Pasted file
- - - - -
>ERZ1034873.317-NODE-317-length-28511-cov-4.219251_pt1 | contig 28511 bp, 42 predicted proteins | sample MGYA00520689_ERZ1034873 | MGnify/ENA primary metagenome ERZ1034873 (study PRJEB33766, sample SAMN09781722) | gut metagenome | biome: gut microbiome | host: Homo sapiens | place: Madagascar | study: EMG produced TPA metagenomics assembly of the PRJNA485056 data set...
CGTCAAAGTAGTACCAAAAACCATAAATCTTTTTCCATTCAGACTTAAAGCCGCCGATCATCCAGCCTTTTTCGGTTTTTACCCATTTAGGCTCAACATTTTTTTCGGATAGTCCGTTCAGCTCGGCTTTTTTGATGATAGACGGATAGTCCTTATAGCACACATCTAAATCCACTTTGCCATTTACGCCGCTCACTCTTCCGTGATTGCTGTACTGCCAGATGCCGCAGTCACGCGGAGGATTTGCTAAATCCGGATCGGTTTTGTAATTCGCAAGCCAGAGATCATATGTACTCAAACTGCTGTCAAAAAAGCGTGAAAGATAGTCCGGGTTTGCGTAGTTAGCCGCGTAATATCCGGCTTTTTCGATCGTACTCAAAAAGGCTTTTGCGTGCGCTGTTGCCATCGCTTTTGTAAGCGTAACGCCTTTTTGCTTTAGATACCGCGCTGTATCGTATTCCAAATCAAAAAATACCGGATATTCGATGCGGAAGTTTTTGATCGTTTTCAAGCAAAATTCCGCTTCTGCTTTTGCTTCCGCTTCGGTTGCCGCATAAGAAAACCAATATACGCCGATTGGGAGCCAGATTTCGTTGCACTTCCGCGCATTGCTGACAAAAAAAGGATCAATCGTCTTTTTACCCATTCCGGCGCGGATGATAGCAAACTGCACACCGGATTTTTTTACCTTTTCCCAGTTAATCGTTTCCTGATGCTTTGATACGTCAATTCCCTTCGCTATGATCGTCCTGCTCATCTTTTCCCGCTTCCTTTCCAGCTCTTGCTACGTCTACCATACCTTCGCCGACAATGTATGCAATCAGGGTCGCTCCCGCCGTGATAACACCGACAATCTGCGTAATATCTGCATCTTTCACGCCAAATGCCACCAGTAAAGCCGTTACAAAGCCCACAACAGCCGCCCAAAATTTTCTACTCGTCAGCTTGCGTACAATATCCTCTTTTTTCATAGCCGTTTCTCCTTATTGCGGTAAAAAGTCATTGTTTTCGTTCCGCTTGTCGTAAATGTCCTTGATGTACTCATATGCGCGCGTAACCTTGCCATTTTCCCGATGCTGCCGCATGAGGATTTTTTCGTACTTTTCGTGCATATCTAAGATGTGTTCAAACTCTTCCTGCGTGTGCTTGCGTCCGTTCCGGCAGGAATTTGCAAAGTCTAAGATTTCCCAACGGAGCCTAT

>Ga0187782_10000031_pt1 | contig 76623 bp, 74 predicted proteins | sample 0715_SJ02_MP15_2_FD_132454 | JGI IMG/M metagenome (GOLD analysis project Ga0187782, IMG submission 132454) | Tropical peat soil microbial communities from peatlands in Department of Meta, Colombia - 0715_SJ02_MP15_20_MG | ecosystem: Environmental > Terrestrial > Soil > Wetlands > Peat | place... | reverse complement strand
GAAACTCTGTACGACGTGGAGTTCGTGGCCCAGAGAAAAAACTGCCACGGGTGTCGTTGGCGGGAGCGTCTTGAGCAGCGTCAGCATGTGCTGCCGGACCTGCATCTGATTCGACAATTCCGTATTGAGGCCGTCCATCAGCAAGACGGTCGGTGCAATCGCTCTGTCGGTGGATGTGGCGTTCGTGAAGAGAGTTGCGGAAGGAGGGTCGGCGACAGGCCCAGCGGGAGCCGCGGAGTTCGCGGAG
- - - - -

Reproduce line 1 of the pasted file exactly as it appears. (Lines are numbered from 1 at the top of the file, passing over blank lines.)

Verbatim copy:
>ERZ1034873.317-NODE-317-length-28511-cov-4.219251_pt1 | contig 28511 bp, 42 predicted proteins | sample MGYA00520689_ERZ1034873 | MGnify/ENA primary metagenome ERZ1034873 (study PRJEB33766, sample SAMN09781722) | gut metagenome | biome: gut microbiome | host: Homo sapiens | place: Madagascar | study: EMG produced TPA metagenomics assembly of the PRJNA485056 data set...